Related Article - How Long Does Pre-Workout Last In Your Body?
How To Stop Beta-Alanine From Making You Itch?
There is a very straightforward way to stop beta-alanine itch from bothering you, and it involves lowering your beta-alanine intake to a proper beta-alanine dosage. Taking beta-alanine supplements in dosages lower than 2 grams reduces the likelihood of skin-tingling sensation by a significant amount.
So, what you can do is split up your doses.
For example, try taking 1.6 g of beta-alanine four times throughout the day instead of taking one large, 6.4 gram bolus dose before exercising. This typically offsets or greatly reduces the beta-alanine tingle.
Now, this won't work for "pre-workout itchiness", as splitting the pre-workout supplement dose throughout the day just to mitigate beta-alanine tingles will result in an ineffective supplement, as there are other ingredients in that formula you need to be wary of.
Another thing some people use is a sustained-release version of beta-alanine to stop the itching.
A sustained-release delivery system for beta-alanine allows you to ingest higher levels of beta-alanine comfortably with extended absorption and is shown to lower the chance of paresthesia.
Are There Any Pre-Workouts That Will Not Make You Itchy?
There are just as many pre-workout supplements that will not make you itchy as there are those that will make you itch.
As the itching sensation comes from beta-alanine, a common ingredient in pre-workout supplements, all that's necessary is to find a beta-alanine-free alternative.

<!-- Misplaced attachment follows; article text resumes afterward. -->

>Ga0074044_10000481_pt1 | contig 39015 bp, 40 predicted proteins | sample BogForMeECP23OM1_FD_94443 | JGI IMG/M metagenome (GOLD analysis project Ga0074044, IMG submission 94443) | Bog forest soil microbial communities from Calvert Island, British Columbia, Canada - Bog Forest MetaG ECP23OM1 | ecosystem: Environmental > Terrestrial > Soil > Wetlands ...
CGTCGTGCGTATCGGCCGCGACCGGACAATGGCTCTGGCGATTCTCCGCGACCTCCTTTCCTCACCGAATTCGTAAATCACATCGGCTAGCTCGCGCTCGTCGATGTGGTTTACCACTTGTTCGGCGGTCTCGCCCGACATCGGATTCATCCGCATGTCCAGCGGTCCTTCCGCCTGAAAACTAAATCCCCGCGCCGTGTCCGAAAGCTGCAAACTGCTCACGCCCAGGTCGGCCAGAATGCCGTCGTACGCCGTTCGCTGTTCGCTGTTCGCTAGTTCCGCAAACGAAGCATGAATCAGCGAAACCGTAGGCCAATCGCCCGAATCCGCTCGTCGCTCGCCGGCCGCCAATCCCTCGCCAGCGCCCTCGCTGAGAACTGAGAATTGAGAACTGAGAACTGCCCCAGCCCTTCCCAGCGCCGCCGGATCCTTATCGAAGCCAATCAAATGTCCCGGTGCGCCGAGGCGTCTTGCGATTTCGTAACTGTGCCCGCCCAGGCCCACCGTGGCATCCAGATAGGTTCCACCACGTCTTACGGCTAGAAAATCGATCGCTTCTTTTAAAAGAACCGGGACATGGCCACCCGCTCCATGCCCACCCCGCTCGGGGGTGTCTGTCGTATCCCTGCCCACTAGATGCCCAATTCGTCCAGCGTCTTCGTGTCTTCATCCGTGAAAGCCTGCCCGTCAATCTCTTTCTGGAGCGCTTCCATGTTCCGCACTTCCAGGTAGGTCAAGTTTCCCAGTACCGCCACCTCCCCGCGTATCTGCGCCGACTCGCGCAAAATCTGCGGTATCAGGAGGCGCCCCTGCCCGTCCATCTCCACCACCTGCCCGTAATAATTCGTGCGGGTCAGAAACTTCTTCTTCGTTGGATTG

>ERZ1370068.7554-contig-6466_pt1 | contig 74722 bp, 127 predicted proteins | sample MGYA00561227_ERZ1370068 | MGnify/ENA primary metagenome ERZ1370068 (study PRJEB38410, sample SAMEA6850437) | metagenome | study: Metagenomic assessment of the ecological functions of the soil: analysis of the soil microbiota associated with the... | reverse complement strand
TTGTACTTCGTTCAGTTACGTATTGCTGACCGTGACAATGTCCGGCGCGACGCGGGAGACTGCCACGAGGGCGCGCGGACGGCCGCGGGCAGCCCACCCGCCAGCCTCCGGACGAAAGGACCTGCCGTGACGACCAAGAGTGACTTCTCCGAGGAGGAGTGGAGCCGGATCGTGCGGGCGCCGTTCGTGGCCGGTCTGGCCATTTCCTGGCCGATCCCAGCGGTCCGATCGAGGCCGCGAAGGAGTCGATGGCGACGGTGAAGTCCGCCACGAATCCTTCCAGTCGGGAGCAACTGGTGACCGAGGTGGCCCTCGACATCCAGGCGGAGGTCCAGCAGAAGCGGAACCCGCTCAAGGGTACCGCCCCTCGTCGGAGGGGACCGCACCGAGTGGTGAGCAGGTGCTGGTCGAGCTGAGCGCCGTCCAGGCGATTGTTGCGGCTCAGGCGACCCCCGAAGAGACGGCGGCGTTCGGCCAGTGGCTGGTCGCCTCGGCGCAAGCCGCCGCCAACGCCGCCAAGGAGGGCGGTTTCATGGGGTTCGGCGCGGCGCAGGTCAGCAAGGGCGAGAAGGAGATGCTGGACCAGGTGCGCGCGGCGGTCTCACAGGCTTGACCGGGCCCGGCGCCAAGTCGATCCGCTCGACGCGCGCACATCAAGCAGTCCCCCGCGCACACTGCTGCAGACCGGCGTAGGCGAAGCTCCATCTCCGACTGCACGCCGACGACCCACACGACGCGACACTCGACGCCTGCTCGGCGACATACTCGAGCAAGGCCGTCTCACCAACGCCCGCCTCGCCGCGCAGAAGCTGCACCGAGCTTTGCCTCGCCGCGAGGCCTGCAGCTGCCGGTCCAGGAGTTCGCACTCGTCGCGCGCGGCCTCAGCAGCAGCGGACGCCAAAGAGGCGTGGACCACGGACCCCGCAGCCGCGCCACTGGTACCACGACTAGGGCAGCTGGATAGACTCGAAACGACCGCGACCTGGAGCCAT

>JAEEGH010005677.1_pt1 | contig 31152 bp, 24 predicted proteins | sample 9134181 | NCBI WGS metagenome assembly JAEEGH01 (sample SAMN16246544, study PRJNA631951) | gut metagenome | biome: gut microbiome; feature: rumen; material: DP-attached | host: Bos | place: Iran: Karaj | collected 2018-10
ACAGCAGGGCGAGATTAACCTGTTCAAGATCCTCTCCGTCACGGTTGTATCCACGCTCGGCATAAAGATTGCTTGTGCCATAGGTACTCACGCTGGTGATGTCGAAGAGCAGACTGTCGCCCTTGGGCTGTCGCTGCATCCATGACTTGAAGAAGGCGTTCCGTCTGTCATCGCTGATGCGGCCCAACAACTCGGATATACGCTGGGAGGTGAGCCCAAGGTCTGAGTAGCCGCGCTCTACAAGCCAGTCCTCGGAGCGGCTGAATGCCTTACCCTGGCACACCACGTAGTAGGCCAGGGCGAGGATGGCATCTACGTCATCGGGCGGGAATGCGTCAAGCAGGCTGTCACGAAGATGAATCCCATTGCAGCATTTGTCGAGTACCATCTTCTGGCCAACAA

Products, such as
This supplement and those like it include other amino acids and ingredients essential for boosting energy, enhancing skeletal muscle growth, increasing exercise capacity, and reducing muscular fatigue without causing itchiness or tingles.
Frequently Asked Beta-Alanine Itch Questions
Beta-alanine does not make everyone itch. Everyone's experience with beta-alanine will be different. Some will feel the itch for just a few minutes, and others might have it for an hour. And some people will never experience it at all.
You shouldn't be worried if you do not get pre-workout tingles. As we've already mentioned, everyone experiences supplements and pre-workouts differently. Therefore, there is no cause for concern if you do not feel tingly after using a pre-workout.
For best results, you should take 6.4 grams of beta-alanine every day, for 28 days, in order to get the best possible results. This would likely lead to increased endurance and muscle performance in the long run.
Right now, there is no safety data on the long-term use of beta-alanine when training. However, because of the non-essential nature of this amino acid, the likelihood of safety concerns are low.
Beta-alanine is good for runners because it can reduce exercise fatigue, allowing the athletes to run longer. Studies show that after ingesting beta-alanine, runners improved their running time, increased muscle carnosine, and experienced benefits in their overall athletic performance.
Drinking pre-workout makes you itchy because the formula contains beta-alanine.
However, despite the fact that the itching sensation after taking your pre-workout is due to beta-alanine, that still doesn't take away from this amino acid's benefits for endurance athletes.
The itch is a natural pre-workout side effect and should not deter you from enjoying it.